In this Ask the Admin, I’ll explain how to resolve an RDP error that might appear after the May 2018 cumulative updates.
If you’ve had trouble logging in to remote Windows servers using Remote Desktop Protocol (RDP) recently, you are not alone. I started noticing an error last month when logging into Azure VMs running Windows Server. Because I use Windows Server VMs for testing, it isn’t updated with the latest Windows patches on a regular basis. The Windows PC from which I connect, on the other hand, is patched as soon updates are available on Windows Update. This disparity in patch level between client and server doesn’t usually cause a problem but can sometimes lead to issues.
Microsoft fixed a remote code execution vulnerability in CredSSP in the March updates for Windows. The Credential Security Support Provider protocol (CredSSP) is a Security Support Provider that lets applications delegate user’s NTLM or Kerberos credentials from clients to servers for remote authentication over an encrypted Transport Layer Security (TLS) channel.
The vulnerability could allow a man-in-the-middle attack where user credentials are relayed and used to run code on the remote system. Microsoft outlined an example where an attacker could perform a man-in-the-middle attack against an RDP session, enabling them to install programs, view, change, or delete data, and create new user accounts.
Patch One, Two, Three
The first patch that Microsoft released in March updates CredSSP authentication and RDP clients for all supported platforms. It also required IT to update the Encryption Oracle Remediation Group Policy setting to ‘Force updated clients’ or ‘Mitigated’ on both client and server computers to receive full protection against the vulnerability. You can find the Encryption Oracle Remediation setting in Group Policy under Computer Configuration > Administrative Templates > System > Credentials Delegation.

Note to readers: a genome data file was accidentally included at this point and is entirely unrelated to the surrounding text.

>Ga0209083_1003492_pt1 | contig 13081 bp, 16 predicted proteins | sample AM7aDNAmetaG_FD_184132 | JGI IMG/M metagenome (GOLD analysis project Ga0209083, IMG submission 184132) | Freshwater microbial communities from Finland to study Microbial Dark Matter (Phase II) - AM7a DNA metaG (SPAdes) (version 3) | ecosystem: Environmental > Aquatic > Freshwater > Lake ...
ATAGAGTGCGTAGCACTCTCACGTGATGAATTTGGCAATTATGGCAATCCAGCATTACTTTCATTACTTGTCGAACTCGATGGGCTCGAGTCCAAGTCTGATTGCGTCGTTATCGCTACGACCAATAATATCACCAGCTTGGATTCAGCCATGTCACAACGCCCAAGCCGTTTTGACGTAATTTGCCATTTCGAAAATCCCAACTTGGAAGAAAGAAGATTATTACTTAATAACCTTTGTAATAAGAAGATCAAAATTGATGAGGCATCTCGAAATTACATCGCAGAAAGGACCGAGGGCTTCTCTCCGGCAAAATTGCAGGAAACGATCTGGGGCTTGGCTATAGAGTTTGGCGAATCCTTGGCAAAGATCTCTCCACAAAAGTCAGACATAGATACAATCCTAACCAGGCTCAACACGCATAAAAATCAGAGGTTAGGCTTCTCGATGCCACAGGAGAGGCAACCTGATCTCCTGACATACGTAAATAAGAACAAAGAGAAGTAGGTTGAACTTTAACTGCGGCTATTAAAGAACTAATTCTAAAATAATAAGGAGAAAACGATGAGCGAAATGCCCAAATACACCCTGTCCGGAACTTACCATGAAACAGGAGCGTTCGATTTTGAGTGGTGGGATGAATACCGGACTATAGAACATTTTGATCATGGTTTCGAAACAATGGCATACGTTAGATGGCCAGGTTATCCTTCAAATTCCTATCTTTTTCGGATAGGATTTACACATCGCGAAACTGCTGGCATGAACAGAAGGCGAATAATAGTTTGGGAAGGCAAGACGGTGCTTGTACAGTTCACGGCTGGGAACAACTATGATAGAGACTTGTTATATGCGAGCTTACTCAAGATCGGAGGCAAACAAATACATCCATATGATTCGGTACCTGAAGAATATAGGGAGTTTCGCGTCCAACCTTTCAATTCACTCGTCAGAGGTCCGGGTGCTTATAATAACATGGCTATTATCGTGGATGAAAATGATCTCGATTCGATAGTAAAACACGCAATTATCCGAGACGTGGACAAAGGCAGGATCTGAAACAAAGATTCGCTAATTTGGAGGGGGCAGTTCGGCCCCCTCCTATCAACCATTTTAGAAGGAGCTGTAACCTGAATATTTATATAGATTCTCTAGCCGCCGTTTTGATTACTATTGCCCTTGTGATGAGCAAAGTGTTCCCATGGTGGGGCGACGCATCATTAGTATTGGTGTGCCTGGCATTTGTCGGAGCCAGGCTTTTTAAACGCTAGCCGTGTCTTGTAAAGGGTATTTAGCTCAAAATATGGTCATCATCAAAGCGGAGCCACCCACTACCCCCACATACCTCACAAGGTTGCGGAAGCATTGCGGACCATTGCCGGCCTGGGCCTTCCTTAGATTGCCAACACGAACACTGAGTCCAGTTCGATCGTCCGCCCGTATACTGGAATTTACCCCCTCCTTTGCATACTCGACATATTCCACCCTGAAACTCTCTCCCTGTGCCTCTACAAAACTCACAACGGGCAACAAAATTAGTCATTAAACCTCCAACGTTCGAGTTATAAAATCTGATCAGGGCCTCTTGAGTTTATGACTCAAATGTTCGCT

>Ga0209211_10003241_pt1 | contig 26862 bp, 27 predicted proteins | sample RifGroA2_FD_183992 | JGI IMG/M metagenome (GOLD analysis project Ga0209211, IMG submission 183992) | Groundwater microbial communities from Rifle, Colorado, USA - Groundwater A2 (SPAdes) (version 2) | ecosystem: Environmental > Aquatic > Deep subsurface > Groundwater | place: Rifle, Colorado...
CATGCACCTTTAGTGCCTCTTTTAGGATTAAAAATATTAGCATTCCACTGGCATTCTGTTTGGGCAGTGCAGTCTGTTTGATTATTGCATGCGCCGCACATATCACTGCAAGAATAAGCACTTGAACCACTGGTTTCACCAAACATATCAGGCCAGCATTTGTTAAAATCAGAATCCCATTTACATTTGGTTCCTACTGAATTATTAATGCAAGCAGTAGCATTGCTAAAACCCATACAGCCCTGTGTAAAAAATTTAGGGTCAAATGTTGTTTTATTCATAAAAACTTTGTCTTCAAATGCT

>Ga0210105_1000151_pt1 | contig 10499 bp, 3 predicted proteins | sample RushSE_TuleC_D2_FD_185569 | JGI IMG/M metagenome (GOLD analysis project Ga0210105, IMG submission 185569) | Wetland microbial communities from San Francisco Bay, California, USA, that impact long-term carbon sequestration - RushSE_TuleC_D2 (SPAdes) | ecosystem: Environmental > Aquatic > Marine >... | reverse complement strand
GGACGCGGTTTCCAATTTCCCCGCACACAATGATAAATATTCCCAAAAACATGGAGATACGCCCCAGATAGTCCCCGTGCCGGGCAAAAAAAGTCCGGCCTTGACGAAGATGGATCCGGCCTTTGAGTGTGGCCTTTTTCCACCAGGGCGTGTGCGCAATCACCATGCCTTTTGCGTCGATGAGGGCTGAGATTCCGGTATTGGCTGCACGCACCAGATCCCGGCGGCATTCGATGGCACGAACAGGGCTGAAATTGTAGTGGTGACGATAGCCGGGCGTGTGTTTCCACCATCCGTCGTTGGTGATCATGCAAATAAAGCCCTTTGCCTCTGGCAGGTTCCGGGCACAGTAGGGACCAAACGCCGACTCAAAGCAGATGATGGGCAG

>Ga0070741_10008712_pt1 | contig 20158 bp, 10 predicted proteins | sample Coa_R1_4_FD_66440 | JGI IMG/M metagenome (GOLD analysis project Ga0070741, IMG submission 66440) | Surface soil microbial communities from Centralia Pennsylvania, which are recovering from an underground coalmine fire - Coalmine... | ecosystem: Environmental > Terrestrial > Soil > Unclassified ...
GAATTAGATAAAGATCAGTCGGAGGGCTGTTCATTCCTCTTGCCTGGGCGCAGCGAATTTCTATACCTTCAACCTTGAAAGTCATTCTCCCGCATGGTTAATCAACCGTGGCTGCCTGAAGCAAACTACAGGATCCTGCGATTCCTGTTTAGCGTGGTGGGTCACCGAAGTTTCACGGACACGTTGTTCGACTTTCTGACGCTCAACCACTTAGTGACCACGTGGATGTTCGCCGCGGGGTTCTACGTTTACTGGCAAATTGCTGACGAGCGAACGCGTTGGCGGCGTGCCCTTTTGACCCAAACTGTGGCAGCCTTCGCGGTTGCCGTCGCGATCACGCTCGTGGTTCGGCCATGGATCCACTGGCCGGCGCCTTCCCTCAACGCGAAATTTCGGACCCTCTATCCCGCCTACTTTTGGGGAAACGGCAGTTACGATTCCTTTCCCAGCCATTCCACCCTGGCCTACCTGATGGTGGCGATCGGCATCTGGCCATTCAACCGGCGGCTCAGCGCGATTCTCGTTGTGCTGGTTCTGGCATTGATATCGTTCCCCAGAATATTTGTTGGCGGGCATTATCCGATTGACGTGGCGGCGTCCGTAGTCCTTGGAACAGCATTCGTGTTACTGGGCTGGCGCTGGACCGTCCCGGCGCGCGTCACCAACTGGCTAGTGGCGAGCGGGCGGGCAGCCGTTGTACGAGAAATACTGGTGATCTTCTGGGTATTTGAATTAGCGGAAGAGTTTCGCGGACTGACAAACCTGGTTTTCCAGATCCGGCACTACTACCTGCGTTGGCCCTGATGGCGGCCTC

In April, another patch was released to improve the error message that users see when RDP clients can’t connect to a server. Then in May, in another update, Microsoft changed the default Encryption Oracle Remediation Group Policy setting from ‘Vulnerable’ to ‘Mitigated’, meaning that patched clients could no longer connect to unpatched servers.
Getting a Connection
The simplest way to remediate this issue is to make sure that both clients and servers have the latest patches from Microsoft. If there’s a mismatch, you’ll likely see the error in the screenshot above when trying to establish an RDP session.
If for whatever reason you are not able to patch your servers, or vice versa cannot patch your clients, Microsoft has published two workarounds to address both scenarios here.
In this Ask the Admin, I explained why Microsoft has patched CredSSP in Windows and where to find information about establishing RDP connections to unpatched servers or from unpatched clients.
Follow Russell on Twitter @smithrussell.